FIG. 1 is a view in front elevation of a shoe and heelsupporting pad box and shoe engaging and holding devices cooperative therewith, the parts being in inoperative position;
FIG. 2 is a view cor-responding to a right-hand portion of FIG. 1 but showing a different heel with a heel pad now shifted forwardly on its support means and in rest position;
FIG. 3 is a view corresponding to FIGS. 1 and 2, with portions in section, and showing a shoe under pressure in sole and breast flap attaching position, pressure distributing linkage now actuating the heel support; and
FIGS. 4 and 5 illustrate in side elevation, two of many variant contours of different styles of heels.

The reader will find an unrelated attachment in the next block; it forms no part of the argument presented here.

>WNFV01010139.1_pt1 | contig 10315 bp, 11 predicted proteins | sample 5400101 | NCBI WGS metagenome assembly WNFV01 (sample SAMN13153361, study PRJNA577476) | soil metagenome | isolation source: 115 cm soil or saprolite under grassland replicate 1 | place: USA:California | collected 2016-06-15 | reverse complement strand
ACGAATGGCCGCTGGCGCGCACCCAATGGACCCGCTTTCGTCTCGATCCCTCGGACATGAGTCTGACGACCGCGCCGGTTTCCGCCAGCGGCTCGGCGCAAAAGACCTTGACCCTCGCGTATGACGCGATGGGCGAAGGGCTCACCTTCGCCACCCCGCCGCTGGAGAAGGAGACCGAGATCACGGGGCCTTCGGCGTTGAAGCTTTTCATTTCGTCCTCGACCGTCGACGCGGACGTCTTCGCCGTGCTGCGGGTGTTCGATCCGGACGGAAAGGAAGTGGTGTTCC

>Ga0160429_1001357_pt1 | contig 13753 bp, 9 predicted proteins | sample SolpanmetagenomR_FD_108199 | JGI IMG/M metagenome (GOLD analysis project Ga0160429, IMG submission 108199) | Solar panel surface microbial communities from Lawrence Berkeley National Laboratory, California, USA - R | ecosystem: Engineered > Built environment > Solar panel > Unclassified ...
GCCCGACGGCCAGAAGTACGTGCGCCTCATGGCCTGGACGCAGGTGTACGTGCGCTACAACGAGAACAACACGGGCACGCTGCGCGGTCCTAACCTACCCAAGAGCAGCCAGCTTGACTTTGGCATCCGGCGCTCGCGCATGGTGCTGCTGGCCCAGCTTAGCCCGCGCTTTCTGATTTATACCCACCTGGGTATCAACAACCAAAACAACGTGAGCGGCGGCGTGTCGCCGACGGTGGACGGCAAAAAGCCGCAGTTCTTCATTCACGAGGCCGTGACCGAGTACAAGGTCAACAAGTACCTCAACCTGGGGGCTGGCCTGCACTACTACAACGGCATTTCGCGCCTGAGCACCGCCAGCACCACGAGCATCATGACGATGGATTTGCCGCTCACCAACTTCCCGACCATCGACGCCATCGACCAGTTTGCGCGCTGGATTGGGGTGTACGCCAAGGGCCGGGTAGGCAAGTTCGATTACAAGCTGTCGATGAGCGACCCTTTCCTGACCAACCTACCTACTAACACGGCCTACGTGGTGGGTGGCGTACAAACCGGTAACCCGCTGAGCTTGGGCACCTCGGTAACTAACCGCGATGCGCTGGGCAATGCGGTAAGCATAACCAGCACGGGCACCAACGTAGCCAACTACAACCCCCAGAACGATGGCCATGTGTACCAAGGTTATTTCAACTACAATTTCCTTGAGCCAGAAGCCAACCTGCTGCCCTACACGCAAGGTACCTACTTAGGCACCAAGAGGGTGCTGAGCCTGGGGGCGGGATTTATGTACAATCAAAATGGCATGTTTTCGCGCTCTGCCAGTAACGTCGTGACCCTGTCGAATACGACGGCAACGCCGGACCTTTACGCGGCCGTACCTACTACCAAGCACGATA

DESCRIPTION OF T HE PREFERRED EMBODIMENT By way of facilitating appreciation of the present invention, a comparison of the heel end portion of the pad box structure shown in FIG. 3 of the above cited Pat. 3,052,901 (or FIG. 1 of the Pat. 3,055,027) with that illustrated in FIG. 1 herein is invited. Not only have some fifty parts been made unnecessary and eliminated by the present invention but a novel mounting of a resilient support 10 for the rearward surface of a Louis or other heels 12 has proven markedly advantageous as will hereinafter be explained.